- Pokémon Black Version 2
- The Binding of Isaac: Afterbirth+
- Yoshi's Island
Tiny Racer isn’t the equivalent of you having a grand ol’ time driving your toy cars into one another as it the equivalent of you trying to race said cars down a toy track, only for your little brother to run in, yell “mom said it’s my turn,” despite it not actually being his turn, and start picking the cars on your track and chucking them at each other. It’s frustrating, unfair, and it’s really not something that you want to deal with.
Megadimension Neptunia VII is a wonderful game, but, as it stands, the Switch version is far from being ideal. If this is your only avenue to Gameindustri and you really want to get into the series, the game’s still playable. However, if you have the luxury of picking and choosing, then I’d pick this one up on PC or PS4. Or, better yet, just get VIIR.
All-in-all, Forgotten Trace: Thanatos in Nostalgia is a really great beginning to what seems to be a very interesting story. By focusing on a lengthy but very much enticing setup, Forgotten Trace, has the ability to quickly and skillfully draw its players into Kazuya’s world, and provides plenty of material that I assume will allow the story to continue to become even more exciting than it already is.
I really, really like void tRrLM(); //Void Terrarium. It’s got a great plot, fun Mystery Dungeon gameplay, and delightful customization features. But it’s just too short for me to give it a higher rating than the one which I’ve given it. I don’t care if it’s following the tradition of its predecessors; you can’t pace a DRPG in the same way that you can a platformer. I still think that this game is great, and I think that a lot of other people will, too. But is $60 worth a game that only takes around 20 hours to beat and might leave you with more questions than answers at its end? I’m not so sure.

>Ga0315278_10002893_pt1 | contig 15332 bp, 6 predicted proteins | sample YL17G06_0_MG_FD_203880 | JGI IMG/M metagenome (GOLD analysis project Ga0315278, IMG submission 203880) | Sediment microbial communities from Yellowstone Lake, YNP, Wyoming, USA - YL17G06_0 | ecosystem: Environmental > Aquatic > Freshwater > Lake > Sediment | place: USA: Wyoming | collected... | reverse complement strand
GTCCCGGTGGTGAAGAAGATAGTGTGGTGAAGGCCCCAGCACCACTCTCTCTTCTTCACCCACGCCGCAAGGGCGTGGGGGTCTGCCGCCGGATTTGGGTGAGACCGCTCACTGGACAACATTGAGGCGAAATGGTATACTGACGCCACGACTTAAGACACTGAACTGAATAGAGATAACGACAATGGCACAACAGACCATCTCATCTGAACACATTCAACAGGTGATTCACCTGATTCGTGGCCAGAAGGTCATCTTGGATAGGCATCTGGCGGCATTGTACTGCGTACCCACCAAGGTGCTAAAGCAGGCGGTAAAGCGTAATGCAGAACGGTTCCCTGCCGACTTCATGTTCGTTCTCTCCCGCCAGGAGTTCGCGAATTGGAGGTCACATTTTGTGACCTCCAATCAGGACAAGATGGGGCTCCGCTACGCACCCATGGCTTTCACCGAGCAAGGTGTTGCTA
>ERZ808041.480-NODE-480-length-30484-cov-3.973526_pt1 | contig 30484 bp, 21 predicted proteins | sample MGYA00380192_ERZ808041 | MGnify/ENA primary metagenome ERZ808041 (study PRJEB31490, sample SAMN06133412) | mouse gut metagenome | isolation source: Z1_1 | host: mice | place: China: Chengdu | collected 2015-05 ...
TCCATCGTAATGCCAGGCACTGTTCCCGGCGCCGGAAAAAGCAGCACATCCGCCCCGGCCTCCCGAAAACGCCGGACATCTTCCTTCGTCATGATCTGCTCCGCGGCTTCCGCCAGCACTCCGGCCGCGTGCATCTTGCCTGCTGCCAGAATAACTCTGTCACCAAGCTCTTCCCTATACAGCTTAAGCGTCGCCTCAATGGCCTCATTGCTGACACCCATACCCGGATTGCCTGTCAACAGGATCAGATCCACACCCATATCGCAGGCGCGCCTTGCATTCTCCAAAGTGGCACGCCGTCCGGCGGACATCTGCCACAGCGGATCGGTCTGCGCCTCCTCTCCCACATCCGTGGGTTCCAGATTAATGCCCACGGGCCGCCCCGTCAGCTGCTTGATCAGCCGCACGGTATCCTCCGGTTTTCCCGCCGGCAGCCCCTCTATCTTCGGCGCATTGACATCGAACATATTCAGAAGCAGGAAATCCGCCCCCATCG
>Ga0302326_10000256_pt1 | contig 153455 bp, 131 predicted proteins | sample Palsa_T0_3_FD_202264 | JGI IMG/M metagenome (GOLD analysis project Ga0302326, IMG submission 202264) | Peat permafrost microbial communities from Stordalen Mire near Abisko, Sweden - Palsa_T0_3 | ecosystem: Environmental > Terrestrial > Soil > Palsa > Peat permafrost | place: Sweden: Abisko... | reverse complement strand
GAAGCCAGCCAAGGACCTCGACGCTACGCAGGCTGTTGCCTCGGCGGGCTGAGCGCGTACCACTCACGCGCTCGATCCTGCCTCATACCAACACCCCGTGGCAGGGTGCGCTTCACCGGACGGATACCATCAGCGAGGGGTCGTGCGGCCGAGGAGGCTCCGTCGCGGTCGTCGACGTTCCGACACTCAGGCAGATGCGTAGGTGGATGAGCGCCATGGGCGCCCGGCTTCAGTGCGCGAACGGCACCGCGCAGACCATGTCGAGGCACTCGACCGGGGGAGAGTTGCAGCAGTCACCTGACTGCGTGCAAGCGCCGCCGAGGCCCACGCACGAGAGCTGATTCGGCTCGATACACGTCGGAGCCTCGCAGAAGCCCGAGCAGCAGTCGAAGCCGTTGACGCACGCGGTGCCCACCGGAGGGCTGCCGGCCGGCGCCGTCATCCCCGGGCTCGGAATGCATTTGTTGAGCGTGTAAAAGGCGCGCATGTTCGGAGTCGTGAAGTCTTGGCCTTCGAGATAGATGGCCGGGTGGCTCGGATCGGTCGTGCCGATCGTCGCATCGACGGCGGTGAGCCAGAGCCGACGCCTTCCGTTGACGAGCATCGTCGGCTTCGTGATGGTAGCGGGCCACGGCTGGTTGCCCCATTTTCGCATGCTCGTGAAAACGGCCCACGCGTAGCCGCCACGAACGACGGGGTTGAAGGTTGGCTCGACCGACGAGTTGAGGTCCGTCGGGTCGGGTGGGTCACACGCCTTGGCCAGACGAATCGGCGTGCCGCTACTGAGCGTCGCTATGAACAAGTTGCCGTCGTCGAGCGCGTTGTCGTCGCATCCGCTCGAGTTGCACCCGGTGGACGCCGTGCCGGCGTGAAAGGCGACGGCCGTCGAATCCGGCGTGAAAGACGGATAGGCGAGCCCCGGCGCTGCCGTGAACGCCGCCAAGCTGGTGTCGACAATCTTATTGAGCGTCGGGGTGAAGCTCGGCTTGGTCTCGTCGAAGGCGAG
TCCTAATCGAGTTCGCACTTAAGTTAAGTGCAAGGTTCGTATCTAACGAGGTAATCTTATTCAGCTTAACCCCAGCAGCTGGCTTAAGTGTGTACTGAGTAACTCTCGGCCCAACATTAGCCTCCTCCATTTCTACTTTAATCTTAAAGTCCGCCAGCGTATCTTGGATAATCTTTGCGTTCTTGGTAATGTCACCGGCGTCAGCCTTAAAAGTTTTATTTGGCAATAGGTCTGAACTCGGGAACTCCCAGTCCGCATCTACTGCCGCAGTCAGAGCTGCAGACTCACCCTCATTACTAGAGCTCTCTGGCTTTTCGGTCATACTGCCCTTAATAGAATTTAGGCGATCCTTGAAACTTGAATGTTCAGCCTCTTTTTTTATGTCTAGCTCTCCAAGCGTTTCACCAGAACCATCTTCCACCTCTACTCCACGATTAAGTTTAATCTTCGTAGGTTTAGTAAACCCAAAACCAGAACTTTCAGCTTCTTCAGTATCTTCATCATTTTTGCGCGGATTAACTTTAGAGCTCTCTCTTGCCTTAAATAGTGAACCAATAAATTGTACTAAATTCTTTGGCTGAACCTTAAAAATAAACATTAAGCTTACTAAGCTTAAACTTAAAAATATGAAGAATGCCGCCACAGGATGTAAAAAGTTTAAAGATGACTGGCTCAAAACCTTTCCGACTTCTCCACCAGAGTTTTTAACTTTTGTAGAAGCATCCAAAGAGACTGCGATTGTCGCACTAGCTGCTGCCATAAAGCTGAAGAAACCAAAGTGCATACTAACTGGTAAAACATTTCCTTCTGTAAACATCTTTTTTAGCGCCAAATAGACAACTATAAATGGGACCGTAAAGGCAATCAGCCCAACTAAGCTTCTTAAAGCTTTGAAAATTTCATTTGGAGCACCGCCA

Story of Seasons: Friends of Mineral Town is a nod to the classics. It doesn’t come packed with many of the highly useful mechanics and features that many of the newer SoS games do. But does that mean that it isn’t fun? Absolutely not. While Story of Seasons: Friends of Mineral town probably isn’t something that I’d recommend to every series fan out there, its undeniable charm and simple-yet addictive gameplay should still be enough to attract its fair share of players.
CrossCode is probably the most fun that I’ve ever had with being frustrated with a game. This game knows it’s good and wants to make absolutely sure that players know just how much time and painstaking effort went into creating it so that they know how good it is, too. Is it a bit gatekeep-y at times? Eh, sure, I guess. But it’s a gate that’s an absolute joy to climb over. And, if you still aren’t convinced, maybe you should just try logging into CrossWorlds yourself.
It doesn’t matter if it’s the first, second, or tenth time that I’m playing this game; my opinion of this game is always going to be the same. Building upon an already impressive legacy, The Legend of Heroes: Trails of Cold Steel III continues to live up to—and in many cases—exceed my expectations of what a contemporary JRPG masterpiece aught to be.
Even after that rant about the game crashing at the end, I’d still say that Dungeon of the Endless is a fairly enjoyable and very unique experience. Despite the fact that it’s been out for six years already, it doesn’t feel all too old, and the mechanics, while a little too hectic for my tastes, could easily find a fanbase of its own (and undoubtedly already has).